Pain might also occur during certain sexual positions. Explore with your partner different positions that might give you more control over penetration and put less pressure on your episiotomy site or cesarean scar. For example, you can consider the side-to-side or woman-on-top positions. This might help alleviate pain, discomfort, and won’t throw you off-guard.
5. Breastfeeding might affect postpartum sex.
Did you know that breastfeeding might affect postpartum sex? How? One way is through the release of oxytocin, the hormone that triggers the milk ejection reflex and is also called “the love hormone” because it’s released in men and women at the time of orgasm. This means that you could leak milk during intercourse!
The release of prolactin helps with milk production and causes breasts to develop for breastfeeding. However, it can also dampen the lovemaking process as it counteracts dopamine, a type of neurotransmitter in our body which assists in sexual arousal and the feeling of pleasure. Therefore, prolactin can actually lower your sexual desire!
Testosterone, known more as a male hormone, also affects sexual desire and is naturally occurring in both men and women. Testosterone levels drop during breastfeeding, which means that it decreases sexual desire.
6. Don’t Forget About Birth Control.
Didn’t think you’d need contraception so soon after delivery? Your fertility can return within weeks after giving birth. Although your body may have barely recovered from childbirth, you may get pregnant when you have sex. If you’re fully breastfeeding and your menstruation has not resumed, you are protected from pregnancy, albeit with a 1 to 2% risk failure rate. This is known as lactational amenorrhoea method (LAM). If you do not want an unplanned pregnancy, take out those birth control pills or other contraception methods once again. Do check those which are suitable for breastfeeding.
7. Communication with your partner is key.
Talk, talk, talk – yes, find time to talk to your partner about how postpartum sex will feel different at first and if you’ve read up the literature on the topic enough, share with him on your worries and even fears. Let your partner in on your postpartum joinery so that he’ll be more equipped to know how to support you. While intimacy might not always be the easiest topic to bring up, communicating about it together is crucial towards getting your sexual intimacy back on track. Start slow and talk about how it feels along the way.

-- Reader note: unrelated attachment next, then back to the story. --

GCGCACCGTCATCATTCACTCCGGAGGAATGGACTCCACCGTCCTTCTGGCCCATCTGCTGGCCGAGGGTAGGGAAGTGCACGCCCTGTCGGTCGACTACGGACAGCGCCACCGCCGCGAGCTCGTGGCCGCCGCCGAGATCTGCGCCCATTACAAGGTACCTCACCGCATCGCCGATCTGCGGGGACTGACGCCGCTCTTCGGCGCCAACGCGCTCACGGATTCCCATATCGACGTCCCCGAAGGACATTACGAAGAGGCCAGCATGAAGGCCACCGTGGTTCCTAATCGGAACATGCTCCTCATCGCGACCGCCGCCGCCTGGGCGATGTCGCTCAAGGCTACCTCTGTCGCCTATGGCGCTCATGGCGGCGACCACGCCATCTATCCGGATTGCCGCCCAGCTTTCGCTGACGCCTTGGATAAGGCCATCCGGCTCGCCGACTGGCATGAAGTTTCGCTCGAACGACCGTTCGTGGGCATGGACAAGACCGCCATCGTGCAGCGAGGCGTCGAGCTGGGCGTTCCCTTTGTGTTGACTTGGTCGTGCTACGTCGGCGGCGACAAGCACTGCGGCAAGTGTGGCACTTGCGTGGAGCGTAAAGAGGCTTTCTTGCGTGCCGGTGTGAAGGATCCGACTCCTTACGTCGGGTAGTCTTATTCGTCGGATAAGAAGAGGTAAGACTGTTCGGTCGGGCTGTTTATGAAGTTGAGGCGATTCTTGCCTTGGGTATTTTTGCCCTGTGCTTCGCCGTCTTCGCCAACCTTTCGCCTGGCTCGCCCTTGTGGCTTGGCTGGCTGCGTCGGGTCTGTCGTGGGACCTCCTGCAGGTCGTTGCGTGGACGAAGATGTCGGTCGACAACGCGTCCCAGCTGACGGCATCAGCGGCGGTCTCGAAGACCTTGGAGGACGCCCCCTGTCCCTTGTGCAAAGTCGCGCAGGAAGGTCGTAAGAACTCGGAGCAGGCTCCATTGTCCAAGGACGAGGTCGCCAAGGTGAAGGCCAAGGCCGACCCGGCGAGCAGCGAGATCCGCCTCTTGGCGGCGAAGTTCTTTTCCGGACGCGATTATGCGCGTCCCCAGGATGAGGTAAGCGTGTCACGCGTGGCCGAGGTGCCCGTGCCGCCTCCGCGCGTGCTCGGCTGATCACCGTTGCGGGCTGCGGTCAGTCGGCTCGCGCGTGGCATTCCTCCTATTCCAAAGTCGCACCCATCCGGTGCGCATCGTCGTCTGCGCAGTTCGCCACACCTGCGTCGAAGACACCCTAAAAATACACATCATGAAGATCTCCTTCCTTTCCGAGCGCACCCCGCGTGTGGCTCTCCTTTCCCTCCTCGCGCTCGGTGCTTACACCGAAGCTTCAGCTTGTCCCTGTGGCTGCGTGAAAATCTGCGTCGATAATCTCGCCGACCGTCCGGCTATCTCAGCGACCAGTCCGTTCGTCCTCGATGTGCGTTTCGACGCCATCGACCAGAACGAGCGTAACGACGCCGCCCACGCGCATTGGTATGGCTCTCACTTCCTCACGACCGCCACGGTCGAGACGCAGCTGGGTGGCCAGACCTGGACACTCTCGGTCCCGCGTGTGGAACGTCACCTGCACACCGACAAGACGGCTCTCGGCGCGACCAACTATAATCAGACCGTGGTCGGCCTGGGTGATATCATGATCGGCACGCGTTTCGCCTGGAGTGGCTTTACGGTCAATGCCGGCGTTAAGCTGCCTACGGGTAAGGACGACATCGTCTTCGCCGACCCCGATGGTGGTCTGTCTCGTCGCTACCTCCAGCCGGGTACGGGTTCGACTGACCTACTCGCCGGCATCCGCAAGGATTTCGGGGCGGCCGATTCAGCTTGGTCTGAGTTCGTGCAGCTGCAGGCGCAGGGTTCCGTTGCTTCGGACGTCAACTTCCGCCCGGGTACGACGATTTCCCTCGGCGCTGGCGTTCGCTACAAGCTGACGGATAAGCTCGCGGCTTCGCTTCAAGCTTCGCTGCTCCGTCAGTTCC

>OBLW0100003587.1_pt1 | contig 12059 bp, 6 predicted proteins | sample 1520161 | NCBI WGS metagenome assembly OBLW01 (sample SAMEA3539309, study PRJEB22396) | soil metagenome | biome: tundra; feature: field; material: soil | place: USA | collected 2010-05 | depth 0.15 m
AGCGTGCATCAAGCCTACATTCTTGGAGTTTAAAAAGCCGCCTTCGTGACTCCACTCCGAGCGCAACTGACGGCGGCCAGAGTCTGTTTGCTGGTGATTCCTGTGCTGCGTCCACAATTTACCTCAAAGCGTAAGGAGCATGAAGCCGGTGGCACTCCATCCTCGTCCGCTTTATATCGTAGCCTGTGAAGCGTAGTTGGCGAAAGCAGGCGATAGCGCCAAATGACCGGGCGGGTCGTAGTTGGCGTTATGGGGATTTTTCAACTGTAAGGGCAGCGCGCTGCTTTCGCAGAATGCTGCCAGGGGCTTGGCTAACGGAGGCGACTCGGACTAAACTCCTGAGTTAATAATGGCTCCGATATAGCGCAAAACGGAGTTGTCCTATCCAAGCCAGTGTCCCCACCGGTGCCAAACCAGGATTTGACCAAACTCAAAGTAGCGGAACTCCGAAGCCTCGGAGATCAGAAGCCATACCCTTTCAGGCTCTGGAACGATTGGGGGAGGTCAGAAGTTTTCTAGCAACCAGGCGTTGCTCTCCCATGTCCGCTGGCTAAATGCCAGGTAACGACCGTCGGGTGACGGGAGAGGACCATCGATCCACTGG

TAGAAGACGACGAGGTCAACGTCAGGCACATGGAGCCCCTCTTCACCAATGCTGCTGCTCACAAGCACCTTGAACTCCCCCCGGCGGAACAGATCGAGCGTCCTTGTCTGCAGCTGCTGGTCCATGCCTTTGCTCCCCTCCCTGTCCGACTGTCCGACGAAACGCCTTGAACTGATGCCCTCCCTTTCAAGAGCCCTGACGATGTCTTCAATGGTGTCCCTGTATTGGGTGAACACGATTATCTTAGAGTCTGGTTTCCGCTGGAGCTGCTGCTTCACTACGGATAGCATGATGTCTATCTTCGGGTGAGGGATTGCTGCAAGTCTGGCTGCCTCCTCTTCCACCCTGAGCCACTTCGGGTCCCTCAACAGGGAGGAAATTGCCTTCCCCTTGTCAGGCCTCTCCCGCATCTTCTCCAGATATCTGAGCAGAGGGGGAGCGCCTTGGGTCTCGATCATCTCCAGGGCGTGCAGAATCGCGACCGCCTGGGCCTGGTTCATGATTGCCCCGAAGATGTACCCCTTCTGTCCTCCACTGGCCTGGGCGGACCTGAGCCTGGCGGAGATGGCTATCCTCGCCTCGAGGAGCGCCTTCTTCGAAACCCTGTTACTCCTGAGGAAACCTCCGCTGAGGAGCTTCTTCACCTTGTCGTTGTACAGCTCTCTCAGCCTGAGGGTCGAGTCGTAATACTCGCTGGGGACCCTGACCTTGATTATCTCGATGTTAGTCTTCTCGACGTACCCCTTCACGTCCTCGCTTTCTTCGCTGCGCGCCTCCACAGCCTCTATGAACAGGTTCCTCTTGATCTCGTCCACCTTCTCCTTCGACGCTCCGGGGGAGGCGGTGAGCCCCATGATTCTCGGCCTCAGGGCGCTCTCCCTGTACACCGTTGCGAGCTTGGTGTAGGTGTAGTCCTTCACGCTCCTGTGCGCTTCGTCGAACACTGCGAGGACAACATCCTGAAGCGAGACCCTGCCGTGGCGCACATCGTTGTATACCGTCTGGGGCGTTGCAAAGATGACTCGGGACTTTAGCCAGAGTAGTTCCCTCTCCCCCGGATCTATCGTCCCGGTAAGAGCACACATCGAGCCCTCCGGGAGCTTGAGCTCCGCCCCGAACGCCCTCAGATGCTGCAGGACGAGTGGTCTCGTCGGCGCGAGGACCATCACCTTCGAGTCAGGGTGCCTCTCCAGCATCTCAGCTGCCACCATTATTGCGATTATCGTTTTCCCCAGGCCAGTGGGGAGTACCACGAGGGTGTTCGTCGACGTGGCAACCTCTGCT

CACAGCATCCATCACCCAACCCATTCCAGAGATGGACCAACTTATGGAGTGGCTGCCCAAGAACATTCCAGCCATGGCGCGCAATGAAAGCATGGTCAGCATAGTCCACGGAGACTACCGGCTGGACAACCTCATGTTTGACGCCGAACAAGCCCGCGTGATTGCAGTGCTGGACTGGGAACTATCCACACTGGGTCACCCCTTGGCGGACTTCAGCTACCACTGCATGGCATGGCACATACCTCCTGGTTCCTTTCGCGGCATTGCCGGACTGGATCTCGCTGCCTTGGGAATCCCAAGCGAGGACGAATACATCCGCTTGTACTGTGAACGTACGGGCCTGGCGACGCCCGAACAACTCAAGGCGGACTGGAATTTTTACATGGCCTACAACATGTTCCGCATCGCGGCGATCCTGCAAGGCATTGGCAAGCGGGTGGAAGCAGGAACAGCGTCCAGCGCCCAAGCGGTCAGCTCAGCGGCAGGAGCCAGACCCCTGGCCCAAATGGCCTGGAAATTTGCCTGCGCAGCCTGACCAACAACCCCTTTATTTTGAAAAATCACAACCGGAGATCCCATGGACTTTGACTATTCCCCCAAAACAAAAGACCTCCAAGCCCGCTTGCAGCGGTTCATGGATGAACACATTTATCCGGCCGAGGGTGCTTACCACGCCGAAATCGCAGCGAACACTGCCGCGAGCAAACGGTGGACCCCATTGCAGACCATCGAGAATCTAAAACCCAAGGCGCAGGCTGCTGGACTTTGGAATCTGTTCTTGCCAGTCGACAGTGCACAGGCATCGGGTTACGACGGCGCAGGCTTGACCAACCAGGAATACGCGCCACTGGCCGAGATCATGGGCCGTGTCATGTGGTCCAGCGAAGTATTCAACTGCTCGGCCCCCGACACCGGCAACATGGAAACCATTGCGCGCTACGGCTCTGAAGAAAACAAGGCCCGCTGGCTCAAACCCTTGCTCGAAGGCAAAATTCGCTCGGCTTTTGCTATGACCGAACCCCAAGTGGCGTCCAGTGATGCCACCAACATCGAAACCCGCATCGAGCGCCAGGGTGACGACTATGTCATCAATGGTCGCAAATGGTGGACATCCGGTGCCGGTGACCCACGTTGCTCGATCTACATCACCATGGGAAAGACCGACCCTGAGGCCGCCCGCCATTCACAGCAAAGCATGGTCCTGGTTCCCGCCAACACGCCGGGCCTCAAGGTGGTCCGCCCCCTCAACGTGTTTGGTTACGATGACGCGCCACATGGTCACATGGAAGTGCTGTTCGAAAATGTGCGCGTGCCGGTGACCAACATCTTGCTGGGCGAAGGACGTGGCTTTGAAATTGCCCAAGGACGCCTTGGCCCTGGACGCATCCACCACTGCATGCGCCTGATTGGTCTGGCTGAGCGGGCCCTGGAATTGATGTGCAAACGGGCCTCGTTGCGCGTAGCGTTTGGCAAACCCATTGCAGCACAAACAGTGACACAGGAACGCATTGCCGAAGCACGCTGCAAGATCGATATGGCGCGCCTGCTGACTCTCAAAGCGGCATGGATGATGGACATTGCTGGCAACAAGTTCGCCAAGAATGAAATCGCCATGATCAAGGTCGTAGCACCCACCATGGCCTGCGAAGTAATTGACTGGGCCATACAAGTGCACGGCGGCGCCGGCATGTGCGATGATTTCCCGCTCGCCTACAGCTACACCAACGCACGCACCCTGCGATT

8. Do not be afraid to seek professional help.
In our Asian society, asking for help is not the norm, and it may be tagged to your incompetency in carrying out your responsibilities. But it is perfectly OK to ask for help with postpartum struggles! For some mums, it can take up to 6 months or more to get into the motherhood groove and feel ‘normal’ again when it comes to sexual drive and physical comfort. Whether it’s two months or six months, seeking help from a healthcare provider should be seen as an option and not a taboo. KK Women’s and Children’s Hospital offers a Women’s Mental Wellness Service on a range of conditions, including postpartum care. Gleneagles Hospital can also assist in finding you a specialist in the field of sexual health to advise you on any postpartum concerns.
Getting back to a regular routine requires good hydration, adequate rest, a healthy diet and regular exercise. With patience and proper planning, sexual intercourse after pregnancy can be a pleasurable experience again. If you have any concerns, consult your gynaecologist and obstetrician to understand more.
Dr Tan Thiam Chye, Dr Tan Kim Teng, Dr Tan Heng Hao, Dr Tee Chee Seng John, The New Art and Science of Pregnancy and Childbirth, World Scientific 2008.
KK Women’s and Children’s Hospital – Women’s Mental Wellness Service – https://www.kkh.com.sg/patient-care/areas-of-care/womens-services/Pages/womens-mental-wellness-service.aspx
Gleneagles Hospital – Post-Delivery Care – https://www.gleneagles.com.sg/facilities-services/centre-excellence/women-health-gynaecology/sexual-reproductive-health/post-pregnancy
Lights, V. & Cirino, E. 2019. What You Should Know About Abdominal Tenderness. https://www.healthline.com/health/point-tenderness-abdomen
Waltman, A. B.& Stevens, L. R. n.d. What to Expect at Your 6-Week Postpartum Exam. Retrieved from: https://www.parents.com/pregnancy/my-body/postpartum/what-to-expect-at-your-6-week-postpartum-exam/